NYMag‘s The Cut, December 6, 2017:
… When Chris Cuomo questioned [Kellyanne] Conway about Trump’s endorsement of Republican Senate candidate Roy Moore, who has been accused of sexual misconduct by eight women, she defended him by saying, “The president has tremendous moral standards.”….
anyone else notice how Kellyanne Conway went AWOL after news of Wolff book broke. the entire mess has been left to Sarah Sanddrs to clean up–she's failing miserably
— Eric Boehlert (@EricBoehlert) January 6, 2018
Every unmothered child needs a nanny, or a team of them — none more so than a 70-year-old child who refuses to mature beyond the nursery. Who better to understand this than British GQ, whose authorized Fire and Fury excerpt focuses on two of the Trump campaign’s most high-profile women — “How Donald Trump’s White House team handles his giant ego”:
… Not long after the Trump team’s arrival to the White House, the Correspondents’ Dinner became a cause for worry. On a winter afternoon in Kellyanne Conway’s upstairs West Wing office, Conway and director of strategic communications Hope Hicks engaged in a pained discussion about what to do.
The central problem was that the president was neither inclined to make fun of himself, nor particularly funny himself – at least not, in Conway’s description, “in that kind of humorous way”.
George W Bush had famously tried to resist the Correspondents’ Dinner and suffered greatly at it, but he had prepped extensively and every year he pulled out an acceptable performance. But neither woman, confiding their concerns around the table in Conway’s office to a journalist they regarded as sympathetic, thought Trump had a realistic chance of making the dinner anything like a success.
“He doesn’t appreciate cruel humour,” said Conway. “His style is more old-fashioned,” said Hicks.
Both women, clearly seeing the Correspondents’ Dinner as an intractable problem, kept characterising the event as “unfair”, which, more generally, is how they characterised the media’s view of Trump. “He’s unfairly portrayed.” “They don’t give him the benefit of the doubt.” “He’s just not treated the way other presidents have been treated.”
The burden here for Conway and Hicks was their understanding that the president did not see the media’s lack of regard for him as part of a political divide on which he stood on a particular side. Instead, he perceived it as a deep personal attack on him: for entirely unfair reasons, ad hominem reasons, the media just did not like him. Ridiculed him. Cruelly. Why?…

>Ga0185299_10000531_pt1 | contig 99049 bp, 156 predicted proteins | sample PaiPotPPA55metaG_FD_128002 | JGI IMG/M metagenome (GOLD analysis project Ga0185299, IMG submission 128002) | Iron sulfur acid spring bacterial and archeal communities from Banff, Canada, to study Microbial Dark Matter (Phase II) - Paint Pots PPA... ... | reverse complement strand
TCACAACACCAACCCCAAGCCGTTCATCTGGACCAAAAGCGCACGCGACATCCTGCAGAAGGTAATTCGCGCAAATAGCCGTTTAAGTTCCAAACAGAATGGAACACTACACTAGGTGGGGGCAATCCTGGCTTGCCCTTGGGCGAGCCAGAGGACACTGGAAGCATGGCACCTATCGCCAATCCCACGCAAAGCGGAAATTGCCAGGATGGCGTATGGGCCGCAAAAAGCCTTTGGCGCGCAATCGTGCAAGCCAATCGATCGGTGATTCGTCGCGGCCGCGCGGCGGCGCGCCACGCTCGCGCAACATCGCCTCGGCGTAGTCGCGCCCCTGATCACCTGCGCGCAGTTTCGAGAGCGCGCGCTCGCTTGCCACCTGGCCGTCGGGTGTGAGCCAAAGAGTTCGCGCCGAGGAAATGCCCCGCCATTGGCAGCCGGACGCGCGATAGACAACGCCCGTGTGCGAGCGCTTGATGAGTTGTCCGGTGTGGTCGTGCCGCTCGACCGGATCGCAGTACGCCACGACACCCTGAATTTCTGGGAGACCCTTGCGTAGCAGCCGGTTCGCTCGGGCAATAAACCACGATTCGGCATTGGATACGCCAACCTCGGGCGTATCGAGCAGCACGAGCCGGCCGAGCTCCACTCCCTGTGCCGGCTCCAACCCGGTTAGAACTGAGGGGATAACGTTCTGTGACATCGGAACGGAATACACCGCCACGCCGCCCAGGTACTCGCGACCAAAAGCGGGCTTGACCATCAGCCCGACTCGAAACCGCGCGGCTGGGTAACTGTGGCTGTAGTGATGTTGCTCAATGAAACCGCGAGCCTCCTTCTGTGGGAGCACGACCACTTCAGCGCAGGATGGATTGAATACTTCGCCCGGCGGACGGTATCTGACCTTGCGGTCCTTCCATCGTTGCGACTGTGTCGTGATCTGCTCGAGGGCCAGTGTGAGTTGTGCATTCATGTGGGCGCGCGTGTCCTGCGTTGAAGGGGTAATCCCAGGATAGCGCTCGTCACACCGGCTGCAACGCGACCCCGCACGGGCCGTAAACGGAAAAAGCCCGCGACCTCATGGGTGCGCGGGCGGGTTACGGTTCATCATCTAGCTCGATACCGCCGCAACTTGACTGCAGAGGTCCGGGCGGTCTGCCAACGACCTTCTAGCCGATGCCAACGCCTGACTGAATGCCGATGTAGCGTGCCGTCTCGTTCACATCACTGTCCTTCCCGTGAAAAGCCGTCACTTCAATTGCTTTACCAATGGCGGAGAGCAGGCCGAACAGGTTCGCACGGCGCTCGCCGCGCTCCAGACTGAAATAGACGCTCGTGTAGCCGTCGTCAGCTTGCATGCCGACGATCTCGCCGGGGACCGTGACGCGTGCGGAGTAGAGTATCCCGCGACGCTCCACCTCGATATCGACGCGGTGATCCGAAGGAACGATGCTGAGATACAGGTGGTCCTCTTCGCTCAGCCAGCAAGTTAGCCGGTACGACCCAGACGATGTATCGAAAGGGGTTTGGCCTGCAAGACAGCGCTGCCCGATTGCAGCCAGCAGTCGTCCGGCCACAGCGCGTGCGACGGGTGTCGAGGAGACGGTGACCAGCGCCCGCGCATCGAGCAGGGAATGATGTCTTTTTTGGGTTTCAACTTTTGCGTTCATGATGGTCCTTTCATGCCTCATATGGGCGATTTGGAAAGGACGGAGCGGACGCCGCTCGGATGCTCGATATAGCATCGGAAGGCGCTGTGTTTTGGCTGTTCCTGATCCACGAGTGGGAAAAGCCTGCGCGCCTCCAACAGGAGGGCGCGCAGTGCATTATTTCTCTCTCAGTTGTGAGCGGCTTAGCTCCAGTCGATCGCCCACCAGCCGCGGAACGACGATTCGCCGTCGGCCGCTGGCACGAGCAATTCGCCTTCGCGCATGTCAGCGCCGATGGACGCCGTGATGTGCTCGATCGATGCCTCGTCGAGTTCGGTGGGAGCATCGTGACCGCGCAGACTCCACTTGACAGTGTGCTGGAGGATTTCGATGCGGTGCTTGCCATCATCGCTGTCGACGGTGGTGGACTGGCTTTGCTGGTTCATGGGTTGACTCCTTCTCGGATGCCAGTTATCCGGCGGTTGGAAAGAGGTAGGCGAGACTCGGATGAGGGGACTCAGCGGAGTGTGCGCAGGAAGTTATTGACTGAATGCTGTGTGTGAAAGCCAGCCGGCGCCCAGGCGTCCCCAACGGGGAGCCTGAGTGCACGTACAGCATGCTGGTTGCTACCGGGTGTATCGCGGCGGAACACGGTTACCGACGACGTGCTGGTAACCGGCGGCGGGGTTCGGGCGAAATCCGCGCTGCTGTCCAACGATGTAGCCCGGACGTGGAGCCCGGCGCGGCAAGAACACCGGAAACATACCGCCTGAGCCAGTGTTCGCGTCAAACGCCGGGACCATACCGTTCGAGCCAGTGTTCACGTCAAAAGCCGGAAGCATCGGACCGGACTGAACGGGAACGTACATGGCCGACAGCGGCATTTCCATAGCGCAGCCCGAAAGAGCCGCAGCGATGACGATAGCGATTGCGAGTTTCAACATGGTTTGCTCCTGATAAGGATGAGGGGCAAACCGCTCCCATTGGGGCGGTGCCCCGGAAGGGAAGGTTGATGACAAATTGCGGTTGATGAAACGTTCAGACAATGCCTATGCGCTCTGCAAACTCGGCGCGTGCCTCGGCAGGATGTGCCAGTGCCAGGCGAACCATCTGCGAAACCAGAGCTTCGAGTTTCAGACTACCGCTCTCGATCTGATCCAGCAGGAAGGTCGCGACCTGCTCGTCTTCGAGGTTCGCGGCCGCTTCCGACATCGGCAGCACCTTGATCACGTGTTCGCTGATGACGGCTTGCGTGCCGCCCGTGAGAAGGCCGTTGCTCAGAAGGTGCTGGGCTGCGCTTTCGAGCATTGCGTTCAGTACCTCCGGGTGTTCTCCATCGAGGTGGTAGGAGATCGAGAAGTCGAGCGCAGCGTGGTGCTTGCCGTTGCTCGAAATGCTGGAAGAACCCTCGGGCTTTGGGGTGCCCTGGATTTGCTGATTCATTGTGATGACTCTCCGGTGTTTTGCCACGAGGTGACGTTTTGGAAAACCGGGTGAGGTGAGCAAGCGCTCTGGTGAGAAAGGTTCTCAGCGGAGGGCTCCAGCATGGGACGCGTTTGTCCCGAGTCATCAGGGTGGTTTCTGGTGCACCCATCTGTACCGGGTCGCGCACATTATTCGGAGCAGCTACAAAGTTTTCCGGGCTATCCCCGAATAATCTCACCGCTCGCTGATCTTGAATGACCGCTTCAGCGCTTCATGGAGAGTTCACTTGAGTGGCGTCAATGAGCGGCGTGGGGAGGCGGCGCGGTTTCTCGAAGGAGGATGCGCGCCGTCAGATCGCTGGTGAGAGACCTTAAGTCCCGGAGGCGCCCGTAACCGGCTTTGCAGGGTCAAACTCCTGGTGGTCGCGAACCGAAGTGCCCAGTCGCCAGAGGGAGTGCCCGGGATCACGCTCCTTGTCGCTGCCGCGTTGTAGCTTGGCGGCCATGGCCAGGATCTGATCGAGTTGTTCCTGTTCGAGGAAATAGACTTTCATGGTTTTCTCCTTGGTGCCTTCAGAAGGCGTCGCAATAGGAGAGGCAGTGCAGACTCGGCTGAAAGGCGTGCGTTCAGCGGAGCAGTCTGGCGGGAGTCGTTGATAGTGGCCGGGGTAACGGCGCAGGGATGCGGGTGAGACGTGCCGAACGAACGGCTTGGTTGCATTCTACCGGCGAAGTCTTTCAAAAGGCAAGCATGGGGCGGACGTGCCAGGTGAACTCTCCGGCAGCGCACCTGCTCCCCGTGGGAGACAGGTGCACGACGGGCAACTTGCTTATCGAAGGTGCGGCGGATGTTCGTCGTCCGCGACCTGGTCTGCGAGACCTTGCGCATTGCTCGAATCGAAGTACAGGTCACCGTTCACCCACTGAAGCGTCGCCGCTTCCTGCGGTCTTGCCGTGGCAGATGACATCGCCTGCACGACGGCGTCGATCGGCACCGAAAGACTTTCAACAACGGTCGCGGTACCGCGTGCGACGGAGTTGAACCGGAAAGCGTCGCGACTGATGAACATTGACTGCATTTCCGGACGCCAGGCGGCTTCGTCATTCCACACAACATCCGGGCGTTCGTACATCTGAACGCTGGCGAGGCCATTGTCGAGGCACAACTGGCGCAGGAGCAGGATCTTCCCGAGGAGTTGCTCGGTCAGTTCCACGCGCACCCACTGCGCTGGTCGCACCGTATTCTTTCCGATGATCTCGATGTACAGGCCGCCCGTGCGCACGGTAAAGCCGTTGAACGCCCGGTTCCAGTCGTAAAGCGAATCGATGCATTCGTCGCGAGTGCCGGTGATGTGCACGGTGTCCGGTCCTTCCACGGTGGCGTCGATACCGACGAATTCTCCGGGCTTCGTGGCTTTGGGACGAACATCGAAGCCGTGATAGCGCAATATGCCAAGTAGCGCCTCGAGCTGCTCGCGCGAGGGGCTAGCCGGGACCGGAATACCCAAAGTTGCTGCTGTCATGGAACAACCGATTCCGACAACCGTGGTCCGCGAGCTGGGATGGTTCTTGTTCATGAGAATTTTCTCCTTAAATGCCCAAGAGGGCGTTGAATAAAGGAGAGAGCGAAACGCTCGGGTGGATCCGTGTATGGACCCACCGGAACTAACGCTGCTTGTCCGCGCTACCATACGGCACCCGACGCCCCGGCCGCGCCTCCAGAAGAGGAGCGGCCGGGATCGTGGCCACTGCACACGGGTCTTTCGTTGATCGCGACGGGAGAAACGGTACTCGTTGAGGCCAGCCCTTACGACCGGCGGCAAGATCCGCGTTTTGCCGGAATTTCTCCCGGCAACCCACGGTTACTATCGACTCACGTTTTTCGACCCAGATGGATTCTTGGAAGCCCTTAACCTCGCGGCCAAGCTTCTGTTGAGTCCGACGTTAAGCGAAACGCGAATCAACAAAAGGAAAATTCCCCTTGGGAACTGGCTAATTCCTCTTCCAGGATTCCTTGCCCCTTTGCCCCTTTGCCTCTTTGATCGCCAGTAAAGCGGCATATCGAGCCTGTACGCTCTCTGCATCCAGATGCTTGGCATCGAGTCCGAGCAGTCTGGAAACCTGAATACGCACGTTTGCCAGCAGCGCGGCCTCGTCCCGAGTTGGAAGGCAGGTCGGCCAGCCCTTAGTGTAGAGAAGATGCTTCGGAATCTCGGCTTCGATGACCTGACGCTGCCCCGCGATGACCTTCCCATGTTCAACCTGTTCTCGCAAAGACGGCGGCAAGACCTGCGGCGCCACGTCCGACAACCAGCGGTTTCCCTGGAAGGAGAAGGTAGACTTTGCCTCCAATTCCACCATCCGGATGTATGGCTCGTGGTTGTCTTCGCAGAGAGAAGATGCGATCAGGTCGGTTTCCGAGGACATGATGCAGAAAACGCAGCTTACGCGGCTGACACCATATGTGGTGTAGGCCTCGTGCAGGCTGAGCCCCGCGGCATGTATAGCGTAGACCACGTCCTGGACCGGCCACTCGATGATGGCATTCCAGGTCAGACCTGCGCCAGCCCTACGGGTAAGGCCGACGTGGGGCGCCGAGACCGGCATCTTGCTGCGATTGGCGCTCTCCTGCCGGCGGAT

Curiously, Conway and Hicks each portrayed a side of the president’s alter ego media problem. Conway was the bitter antagonist, the mud-in-your-eye messenger who reliably sent the media into paroxysms of outrage against the president. Hicks was the confidante, ever trying to get the president a break and some good ink in the only media he really cared about – the media that most hated him. But as different as they were in their media functions and temperament, both women had achieved remarkable influence in the administration by serving as the key lieutenants responsible for addressing the president’s most pressing concern: his media reputation.
While Trump was in most ways a conventional misogynist, in the workplace he was much closer to women than to men. The former he confided in, the latter he held at arm’s length. He liked and needed his office wives and he trusted them with his most important personal issues. Women, according to Trump, were simply more loyal and trustworthy than men. Men might be more forceful and competent, but they were also more likely to have their own agendas. Women, by their nature – or Trump’s version of their nature – were more likely to focus their purpose on a man. A man like Trump.
It wasn’t happenstance or just casting balance that one of his Apprentice sidekicks was a woman, nor that his daughter Ivanka had become one of his closest confidantes. He felt women understood him. Or, the kind of women he liked – positive-outlook, can-do, loyal women, who also looked good – understood him. Everybody who successfully worked for him understood that there was always a subtext to his needs and personal tics that had to be scrupulously attended to; in this, he was not all that different from other highly successful figures, just more so. It would be hard to imagine someone who expected a greater awareness of and more catering to his peculiar whims, rhythms, prejudices and, often inchoate, desires. He needed special – extra-special – handling. Women, he explained to one friend with something like self-awareness, generally got this more precisely than men. In particular, women who self-selected themselves as tolerant of or oblivious to or amused by or steeled against his casual misogyny and constant sexual subtext – which was somehow, incongruously and often jarringly, matched with paternal regard – got this…
“KellyannePolls” is a seasoned media professional — her twitter bio calls her “Counselor to the President”, but she hasn’t mentioned Wolff or his book all week. She has a well-to-do husband with his own power base. Somebody knows when to hold ’em, knows when to fold ’em…
— Washington Examiner (@dcexaminer) January 5, 2018